Sullivan County Democrat
O n l i n e  E d i t i o n National Award-winning, Family-run Newspaper
  NEWS ARCHIVES Established 1891 Callicoon, New York  
home  |  archives

Partnership suggestion:
DV a gas institute?

By Dan Hust
LAKE HUNTINGTON — June 29, 2010 — Sullivan West officials are pondering a “gas institute” idea put forth for the closed Delaware Valley campus in Callicoon.
At last week’s school board meeting, board member Noel van Swol said Sullivan County Partnership for Economic Development President Tim McCausland tossed out the idea at the May meeting of SW’s Facilities Needs Committee.
It would involve attracting academic, environmental and industrial interests to the facility to create a non-partisan, research-focused institute similar to the Woods Hole Oceanographic Institution in Massachusetts.
Located along Route 97 in the upper Delaware River valley, the school sits in sight of Pennsylvania, where drilling has already begun.
Reached yesterday, McCausland said the idea is conceptual only, and he has not talked with industrial, academic or environmental representatives about it.
“It’s just a brainstorm, not really a proposal,” he explained. “It wouldn’t be pro or against – just an institution that studies these things.”
“I vigorously support this initiative,” said van Swol, who is a co-founder of the Sullivan-Delaware Property Owners Association, a group of area landowners seeking gas drilling leases.
Though leasing and drilling are at a near-standstill in New York thanks to ongoing rewrites of the rules, van Swol felt the district should explore DV’s potential in this regard “given the fact that we’re sitting on a fortune, and it’s only a matter of time before everything is worked out.”
The board and administration did not discuss it further or take action last week, and Supt. Ken Hilton told the Democrat yesterday that the current focus is on selling the Narrowsburg campus.
Nevertheless, he added, “I don’t foresee us holding on to either of those buildings much longer.”
Currently costing SW close to half a million dollars per year (when debt payments, utilities and maintenance are factored in), the 57-year-old DV campus was closed five years ago in a cost-cutting move.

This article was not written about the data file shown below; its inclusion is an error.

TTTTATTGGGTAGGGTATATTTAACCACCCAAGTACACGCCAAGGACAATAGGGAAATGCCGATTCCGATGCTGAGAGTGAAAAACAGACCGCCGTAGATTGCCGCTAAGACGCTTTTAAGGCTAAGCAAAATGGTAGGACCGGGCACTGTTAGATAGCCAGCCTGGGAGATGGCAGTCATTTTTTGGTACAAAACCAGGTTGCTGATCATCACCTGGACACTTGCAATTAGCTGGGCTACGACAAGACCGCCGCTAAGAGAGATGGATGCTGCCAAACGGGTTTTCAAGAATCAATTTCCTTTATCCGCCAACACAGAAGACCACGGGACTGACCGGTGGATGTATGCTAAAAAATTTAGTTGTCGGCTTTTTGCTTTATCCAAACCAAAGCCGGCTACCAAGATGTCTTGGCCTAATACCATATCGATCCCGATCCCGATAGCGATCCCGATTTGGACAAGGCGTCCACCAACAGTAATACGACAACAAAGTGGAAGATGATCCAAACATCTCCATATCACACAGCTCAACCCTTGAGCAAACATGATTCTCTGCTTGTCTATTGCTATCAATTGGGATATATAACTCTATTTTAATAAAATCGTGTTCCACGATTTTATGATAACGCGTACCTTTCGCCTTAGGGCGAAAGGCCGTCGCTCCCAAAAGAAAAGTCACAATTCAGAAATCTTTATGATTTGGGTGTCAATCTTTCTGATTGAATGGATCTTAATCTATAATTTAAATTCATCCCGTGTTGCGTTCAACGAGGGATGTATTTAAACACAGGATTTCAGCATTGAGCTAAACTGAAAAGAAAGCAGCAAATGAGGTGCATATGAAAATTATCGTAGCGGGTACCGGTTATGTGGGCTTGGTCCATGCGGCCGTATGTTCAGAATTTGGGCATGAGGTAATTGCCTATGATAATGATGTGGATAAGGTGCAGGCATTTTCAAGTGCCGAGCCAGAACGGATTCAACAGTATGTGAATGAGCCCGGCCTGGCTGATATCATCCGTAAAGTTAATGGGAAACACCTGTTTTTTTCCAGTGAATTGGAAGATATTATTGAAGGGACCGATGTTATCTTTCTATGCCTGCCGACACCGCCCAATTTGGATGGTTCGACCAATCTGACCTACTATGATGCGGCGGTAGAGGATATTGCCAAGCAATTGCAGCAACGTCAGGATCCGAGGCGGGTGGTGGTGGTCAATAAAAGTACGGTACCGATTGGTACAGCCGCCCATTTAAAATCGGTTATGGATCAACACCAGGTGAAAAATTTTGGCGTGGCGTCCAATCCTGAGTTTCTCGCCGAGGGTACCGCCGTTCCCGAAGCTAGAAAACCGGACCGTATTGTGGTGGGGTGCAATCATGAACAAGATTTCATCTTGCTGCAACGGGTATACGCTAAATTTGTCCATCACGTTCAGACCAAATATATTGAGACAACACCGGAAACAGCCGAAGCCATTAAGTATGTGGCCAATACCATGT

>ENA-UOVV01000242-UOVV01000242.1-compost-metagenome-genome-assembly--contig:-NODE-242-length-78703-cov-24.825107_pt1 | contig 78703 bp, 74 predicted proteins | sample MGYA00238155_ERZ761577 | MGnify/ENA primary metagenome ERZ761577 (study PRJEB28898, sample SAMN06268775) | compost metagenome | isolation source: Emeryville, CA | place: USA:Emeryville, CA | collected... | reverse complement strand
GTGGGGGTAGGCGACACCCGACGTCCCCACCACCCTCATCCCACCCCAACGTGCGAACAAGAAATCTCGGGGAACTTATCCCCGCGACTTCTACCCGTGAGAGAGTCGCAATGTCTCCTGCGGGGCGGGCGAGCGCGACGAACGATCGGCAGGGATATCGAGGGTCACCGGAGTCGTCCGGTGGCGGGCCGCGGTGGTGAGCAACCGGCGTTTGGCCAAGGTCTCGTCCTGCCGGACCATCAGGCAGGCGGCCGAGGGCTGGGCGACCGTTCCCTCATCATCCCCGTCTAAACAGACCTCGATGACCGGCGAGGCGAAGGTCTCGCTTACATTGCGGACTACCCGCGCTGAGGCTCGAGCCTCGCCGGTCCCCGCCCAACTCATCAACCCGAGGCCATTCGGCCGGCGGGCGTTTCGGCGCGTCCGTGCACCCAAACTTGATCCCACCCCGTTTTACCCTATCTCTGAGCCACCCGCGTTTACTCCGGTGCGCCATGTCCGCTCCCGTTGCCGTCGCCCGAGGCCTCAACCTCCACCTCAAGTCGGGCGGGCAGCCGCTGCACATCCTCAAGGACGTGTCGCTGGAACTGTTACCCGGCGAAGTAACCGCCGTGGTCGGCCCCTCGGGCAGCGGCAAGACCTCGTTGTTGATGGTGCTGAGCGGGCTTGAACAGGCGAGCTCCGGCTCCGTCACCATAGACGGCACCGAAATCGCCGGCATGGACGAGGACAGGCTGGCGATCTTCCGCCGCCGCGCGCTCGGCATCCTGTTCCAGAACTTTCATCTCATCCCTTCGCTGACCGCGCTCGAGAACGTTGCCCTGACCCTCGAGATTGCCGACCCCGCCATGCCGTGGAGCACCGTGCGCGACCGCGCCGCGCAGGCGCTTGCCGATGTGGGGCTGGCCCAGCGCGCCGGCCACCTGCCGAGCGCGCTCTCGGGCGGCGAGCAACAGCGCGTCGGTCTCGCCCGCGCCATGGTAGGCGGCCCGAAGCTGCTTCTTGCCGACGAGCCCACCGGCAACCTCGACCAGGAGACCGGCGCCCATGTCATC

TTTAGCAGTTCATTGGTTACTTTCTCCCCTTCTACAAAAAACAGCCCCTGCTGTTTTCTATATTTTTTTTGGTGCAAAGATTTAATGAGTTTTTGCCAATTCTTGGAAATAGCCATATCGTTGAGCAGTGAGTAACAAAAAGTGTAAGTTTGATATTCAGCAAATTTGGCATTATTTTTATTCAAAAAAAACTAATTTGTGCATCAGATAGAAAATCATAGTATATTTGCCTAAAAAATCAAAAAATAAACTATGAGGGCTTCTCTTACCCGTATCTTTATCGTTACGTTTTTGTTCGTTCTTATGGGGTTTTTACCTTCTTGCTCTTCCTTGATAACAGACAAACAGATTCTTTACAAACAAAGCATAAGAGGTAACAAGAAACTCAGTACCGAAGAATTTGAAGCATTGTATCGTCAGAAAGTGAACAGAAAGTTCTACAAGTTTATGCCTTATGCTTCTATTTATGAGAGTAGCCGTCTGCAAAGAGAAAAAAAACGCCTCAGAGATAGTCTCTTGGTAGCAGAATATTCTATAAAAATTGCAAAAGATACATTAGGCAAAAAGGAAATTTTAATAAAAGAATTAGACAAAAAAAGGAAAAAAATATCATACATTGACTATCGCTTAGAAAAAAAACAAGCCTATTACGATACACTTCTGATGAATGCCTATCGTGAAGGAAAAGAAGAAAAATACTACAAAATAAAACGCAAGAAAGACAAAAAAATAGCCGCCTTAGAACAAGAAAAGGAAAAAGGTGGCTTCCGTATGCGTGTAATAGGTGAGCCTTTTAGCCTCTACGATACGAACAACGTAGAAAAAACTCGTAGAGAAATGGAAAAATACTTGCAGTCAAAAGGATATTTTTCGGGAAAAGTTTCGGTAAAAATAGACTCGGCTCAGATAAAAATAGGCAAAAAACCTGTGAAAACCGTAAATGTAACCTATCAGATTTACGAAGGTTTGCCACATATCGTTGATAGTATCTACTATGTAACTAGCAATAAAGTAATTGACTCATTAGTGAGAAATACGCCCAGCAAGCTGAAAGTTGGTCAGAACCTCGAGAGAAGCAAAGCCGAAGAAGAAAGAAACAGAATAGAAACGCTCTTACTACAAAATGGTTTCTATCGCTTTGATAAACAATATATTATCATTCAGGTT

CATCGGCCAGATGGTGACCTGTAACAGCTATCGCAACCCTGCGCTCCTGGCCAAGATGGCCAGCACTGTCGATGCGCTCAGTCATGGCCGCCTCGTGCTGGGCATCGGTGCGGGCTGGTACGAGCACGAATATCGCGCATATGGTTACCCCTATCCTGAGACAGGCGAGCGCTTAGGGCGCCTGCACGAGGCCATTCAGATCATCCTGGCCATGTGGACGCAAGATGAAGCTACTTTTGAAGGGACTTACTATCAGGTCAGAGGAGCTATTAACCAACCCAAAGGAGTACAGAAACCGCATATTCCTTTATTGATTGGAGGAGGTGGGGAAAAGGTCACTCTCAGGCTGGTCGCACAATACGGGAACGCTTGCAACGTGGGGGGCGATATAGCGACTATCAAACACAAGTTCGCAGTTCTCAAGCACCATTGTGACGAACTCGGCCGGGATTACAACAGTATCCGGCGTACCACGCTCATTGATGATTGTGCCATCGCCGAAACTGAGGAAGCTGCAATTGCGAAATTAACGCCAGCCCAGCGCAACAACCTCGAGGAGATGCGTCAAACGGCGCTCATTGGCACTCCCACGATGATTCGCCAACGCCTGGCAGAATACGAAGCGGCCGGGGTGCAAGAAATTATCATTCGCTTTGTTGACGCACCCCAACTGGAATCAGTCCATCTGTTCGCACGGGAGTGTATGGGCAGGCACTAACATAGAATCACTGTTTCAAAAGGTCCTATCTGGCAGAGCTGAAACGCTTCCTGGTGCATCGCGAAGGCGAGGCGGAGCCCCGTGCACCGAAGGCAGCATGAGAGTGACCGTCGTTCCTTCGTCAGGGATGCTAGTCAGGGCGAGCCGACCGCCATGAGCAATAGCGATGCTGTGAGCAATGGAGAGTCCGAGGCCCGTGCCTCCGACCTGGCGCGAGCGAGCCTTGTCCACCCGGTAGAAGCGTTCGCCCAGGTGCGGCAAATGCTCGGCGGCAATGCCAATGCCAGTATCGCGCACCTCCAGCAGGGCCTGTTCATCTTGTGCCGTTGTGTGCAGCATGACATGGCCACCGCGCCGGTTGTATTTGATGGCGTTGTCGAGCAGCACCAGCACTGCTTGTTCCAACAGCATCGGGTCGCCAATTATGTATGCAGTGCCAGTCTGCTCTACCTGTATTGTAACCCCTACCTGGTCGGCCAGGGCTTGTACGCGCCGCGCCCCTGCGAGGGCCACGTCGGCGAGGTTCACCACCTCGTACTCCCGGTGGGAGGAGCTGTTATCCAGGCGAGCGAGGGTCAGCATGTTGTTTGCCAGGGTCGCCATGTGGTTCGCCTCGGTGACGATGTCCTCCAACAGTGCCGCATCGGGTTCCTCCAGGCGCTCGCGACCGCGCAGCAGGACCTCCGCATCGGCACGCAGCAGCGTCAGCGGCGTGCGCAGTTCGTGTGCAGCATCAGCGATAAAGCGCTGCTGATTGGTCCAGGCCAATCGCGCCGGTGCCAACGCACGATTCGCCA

Hilton is of the mind that DV, like Narrowsburg, will never be used as a school again, but, unlike Narrowsburg, DV is not yet up for sale – in part because van Swol and Hilton believe its 68 acres could be lucrative drilling sites.
“It may have some real value to the community as a natural gas investment,” said Hilton. “I don’t know.”
The district has so far rejected lease offers, and Hilton said he’s gotten correspondence from some district residents opposed to such leasing.
The next move, however, is up to SW, according to McCausland.
“I’d like to help with it [the gas institute], but I don’t have the time,” he said. “If they want to go down that road, I’d be happy to help.”
Hilton indicated that may be in the district’s future.
“It’s an interesting concept,” he acknowledged. “But I’m not quite sure how we, the school district, should promote such a thing.”
In other business
A $1,133 donation is being made to the Pennies for Peace program, which helps build and operate schools in Pakistan and Afghanistan.
That’s 113,300 pennies in all.
Appropriately enough, some of the money was raised as part of Cindy Humleker’s sixth grade class’ reading of Pennies for Peace co-founder Greg Mortenson’s book, “Three Cups of Tea.”
“This will pay for two teachers to teach an entire year in Pakistan,” said a proud Humleker to the board last week.
Van Swol was credited by Hilton for bringing the program to the district’s attention, and it will be the focus of a reading program at SW this summer.
“I just hope this catches on like wildfire this summer,” said Hilton.
“You’re going to change lives in Pakistan and Afghanistan,” affirmed an equally pleased van Swol.
Later in the board meeting, the board unanimously (minus absent member Ken Cohen) approved giving Hilton a three percent raise.
Having not gotten one the year prior, Hilton will now see his salary increase to about $160,000 a year, effective July 1.

top of page  |  home  |  archives